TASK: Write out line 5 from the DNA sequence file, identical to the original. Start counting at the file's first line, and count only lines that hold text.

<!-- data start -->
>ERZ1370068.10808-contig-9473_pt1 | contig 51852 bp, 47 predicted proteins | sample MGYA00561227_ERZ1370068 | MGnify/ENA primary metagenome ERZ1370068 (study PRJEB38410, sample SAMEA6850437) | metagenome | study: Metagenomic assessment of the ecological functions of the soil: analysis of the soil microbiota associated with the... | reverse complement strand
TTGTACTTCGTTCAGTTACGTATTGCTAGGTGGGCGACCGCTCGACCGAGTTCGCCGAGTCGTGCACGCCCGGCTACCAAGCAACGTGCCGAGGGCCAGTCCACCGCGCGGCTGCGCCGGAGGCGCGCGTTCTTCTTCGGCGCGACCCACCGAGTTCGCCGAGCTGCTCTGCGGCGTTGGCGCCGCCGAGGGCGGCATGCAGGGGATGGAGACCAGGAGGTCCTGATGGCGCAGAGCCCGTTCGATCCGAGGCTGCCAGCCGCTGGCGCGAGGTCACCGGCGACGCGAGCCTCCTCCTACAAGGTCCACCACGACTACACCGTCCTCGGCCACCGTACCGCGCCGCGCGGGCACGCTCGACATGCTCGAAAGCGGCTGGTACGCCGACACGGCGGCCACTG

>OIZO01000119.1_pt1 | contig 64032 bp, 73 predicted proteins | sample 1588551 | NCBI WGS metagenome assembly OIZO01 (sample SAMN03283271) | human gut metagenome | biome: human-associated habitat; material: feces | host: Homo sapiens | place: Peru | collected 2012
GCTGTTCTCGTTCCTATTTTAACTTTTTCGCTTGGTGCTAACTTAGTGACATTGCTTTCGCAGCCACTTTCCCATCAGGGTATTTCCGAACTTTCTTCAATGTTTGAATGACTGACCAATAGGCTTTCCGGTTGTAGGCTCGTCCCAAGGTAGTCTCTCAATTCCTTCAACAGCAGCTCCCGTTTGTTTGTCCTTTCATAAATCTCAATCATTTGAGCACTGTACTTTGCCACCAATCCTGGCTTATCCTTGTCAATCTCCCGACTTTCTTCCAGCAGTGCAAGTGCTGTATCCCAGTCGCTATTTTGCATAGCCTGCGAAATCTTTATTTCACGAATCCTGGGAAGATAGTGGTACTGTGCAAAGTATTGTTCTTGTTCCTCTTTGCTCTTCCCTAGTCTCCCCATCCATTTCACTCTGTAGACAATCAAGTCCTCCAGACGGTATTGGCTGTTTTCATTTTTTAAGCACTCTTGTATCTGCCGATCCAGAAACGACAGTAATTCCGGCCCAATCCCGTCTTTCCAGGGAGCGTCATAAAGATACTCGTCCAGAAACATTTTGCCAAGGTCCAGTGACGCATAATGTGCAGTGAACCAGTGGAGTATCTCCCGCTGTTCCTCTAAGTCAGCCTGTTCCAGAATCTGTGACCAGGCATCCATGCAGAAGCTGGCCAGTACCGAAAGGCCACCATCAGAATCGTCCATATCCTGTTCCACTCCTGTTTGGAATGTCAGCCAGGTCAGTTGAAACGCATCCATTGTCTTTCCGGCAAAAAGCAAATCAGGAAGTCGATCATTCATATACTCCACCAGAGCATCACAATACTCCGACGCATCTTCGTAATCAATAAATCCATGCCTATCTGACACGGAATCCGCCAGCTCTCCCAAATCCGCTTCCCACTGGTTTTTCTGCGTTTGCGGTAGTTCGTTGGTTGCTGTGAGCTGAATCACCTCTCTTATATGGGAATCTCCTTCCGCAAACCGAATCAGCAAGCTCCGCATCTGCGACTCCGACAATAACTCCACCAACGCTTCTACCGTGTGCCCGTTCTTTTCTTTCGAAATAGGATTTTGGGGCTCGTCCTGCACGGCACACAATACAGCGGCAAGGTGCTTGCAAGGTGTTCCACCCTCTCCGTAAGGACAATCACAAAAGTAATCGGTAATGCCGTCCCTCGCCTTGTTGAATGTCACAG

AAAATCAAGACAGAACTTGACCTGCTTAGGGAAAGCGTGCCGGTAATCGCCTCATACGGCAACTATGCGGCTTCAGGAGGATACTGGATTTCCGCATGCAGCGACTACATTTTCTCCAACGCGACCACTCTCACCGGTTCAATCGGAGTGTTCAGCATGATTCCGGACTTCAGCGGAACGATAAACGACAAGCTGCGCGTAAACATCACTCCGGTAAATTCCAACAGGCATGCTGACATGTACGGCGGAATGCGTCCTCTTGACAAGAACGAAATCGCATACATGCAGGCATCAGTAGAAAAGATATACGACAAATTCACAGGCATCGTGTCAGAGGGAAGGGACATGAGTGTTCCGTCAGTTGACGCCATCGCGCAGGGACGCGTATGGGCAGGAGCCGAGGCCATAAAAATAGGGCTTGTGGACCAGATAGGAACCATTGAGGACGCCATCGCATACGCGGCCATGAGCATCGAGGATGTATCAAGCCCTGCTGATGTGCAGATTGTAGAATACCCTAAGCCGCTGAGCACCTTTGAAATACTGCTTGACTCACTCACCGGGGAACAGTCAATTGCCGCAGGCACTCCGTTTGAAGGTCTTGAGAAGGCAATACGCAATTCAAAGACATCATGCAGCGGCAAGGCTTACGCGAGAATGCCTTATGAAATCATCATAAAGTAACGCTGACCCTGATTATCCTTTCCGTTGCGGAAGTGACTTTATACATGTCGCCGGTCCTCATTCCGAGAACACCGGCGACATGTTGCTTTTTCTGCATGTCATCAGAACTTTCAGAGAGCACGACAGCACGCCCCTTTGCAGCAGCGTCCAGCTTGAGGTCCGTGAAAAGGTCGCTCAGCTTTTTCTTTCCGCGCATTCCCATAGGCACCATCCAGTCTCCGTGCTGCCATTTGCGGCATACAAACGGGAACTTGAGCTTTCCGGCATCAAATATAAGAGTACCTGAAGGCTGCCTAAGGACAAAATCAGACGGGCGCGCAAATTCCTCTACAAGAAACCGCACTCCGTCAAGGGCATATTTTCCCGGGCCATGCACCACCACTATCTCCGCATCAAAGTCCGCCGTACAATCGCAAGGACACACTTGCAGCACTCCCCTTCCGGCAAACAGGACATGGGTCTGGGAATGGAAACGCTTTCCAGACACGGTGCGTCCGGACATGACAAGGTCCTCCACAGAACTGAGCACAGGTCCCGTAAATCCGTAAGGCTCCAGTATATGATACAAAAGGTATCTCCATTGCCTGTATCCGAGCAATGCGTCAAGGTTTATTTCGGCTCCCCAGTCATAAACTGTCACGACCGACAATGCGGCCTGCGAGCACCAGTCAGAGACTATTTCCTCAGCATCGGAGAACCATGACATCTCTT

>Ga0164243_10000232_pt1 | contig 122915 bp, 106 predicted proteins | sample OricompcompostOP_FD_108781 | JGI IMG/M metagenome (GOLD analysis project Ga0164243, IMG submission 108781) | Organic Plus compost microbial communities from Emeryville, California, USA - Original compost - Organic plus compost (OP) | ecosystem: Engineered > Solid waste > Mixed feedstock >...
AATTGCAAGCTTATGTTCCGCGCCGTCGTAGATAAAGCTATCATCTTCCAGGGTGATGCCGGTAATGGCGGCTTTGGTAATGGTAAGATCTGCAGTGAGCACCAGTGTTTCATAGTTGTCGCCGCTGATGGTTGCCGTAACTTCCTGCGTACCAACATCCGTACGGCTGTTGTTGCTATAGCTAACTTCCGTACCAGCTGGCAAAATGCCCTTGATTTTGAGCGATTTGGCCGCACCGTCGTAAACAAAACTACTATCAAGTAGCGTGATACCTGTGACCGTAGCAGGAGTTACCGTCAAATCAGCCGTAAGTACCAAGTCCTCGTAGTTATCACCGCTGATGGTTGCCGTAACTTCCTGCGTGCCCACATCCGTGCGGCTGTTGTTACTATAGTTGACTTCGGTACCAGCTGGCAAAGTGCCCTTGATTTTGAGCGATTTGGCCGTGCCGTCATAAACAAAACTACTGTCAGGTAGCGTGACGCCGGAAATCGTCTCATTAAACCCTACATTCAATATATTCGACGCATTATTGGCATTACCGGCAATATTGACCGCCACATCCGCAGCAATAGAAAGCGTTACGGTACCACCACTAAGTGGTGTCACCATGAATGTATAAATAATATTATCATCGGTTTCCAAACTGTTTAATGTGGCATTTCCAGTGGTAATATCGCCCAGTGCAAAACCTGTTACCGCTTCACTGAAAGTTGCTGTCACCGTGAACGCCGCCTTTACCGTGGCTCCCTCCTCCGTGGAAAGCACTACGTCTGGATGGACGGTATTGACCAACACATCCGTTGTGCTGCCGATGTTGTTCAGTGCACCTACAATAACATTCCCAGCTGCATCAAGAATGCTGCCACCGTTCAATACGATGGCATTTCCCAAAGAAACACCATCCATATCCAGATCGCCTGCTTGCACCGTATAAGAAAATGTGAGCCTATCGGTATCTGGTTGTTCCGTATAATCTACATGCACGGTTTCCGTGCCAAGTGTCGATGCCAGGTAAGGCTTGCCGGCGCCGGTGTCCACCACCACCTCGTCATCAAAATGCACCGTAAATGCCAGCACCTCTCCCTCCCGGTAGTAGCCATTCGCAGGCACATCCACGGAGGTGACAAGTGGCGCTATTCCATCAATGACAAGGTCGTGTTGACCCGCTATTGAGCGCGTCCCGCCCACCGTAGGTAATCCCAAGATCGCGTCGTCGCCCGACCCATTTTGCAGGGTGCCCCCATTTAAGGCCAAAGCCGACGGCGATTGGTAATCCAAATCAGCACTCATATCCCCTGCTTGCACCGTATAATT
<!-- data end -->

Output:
AAAATCAAGACAGAACTTGACCTGCTTAGGGAAAGCGTGCCGGTAATCGCCTCATACGGCAACTATGCGGCTTCAGGAGGATACTGGATTTCCGCATGCAGCGACTACATTTTCTCCAACGCGACCACTCTCACCGGTTCAATCGGAGTGTTCAGCATGATTCCGGACTTCAGCGGAACGATAAACGACAAGCTGCGCGTAAACATCACTCCGGTAAATTCCAACAGGCATGCTGACATGTACGGCGGAATGCGTCCTCTTGACAAGAACGAAATCGCATACATGCAGGCATCAGTAGAAAAGATATACGACAAATTCACAGGCATCGTGTCAGAGGGAAGGGACATGAGTGTTCCGTCAGTTGACGCCATCGCGCAGGGACGCGTATGGGCAGGAGCCGAGGCCATAAAAATAGGGCTTGTGGACCAGATAGGAACCATTGAGGACGCCATCGCATACGCGGCCATGAGCATCGAGGATGTATCAAGCCCTGCTGATGTGCAGATTGTAGAATACCCTAAGCCGCTGAGCACCTTTGAAATACTGCTTGACTCACTCACCGGGGAACAGTCAATTGCCGCAGGCACTCCGTTTGAAGGTCTTGAGAAGGCAATACGCAATTCAAAGACATCATGCAGCGGCAAGGCTTACGCGAGAATGCCTTATGAAATCATCATAAAGTAACGCTGACCCTGATTATCCTTTCCGTTGCGGAAGTGACTTTATACATGTCGCCGGTCCTCATTCCGAGAACACCGGCGACATGTTGCTTTTTCTGCATGTCATCAGAACTTTCAGAGAGCACGACAGCACGCCCCTTTGCAGCAGCGTCCAGCTTGAGGTCCGTGAAAAGGTCGCTCAGCTTTTTCTTTCCGCGCATTCCCATAGGCACCATCCAGTCTCCGTGCTGCCATTTGCGGCATACAAACGGGAACTTGAGCTTTCCGGCATCAAATATAAGAGTACCTGAAGGCTGCCTAAGGACAAAATCAGACGGGCGCGCAAATTCCTCTACAAGAAACCGCACTCCGTCAAGGGCATATTTTCCCGGGCCATGCACCACCACTATCTCCGCATCAAAGTCCGCCGTACAATCGCAAGGACACACTTGCAGCACTCCCCTTCCGGCAAACAGGACATGGGTCTGGGAATGGAAACGCTTTCCAGACACGGTGCGTCCGGACATGACAAGGTCCTCCACAGAACTGAGCACAGGTCCCGTAAATCCGTAAGGCTCCAGTATATGATACAAAAGGTATCTCCATTGCCTGTATCCGAGCAATGCGTCAAGGTTTATTTCGGCTCCCCAGTCATAAACTGTCACGACCGACAATGCGGCCTGCGAGCACCAGTCAGAGACTATTTCCTCAGCATCGGAGAACCATGACATCTCTT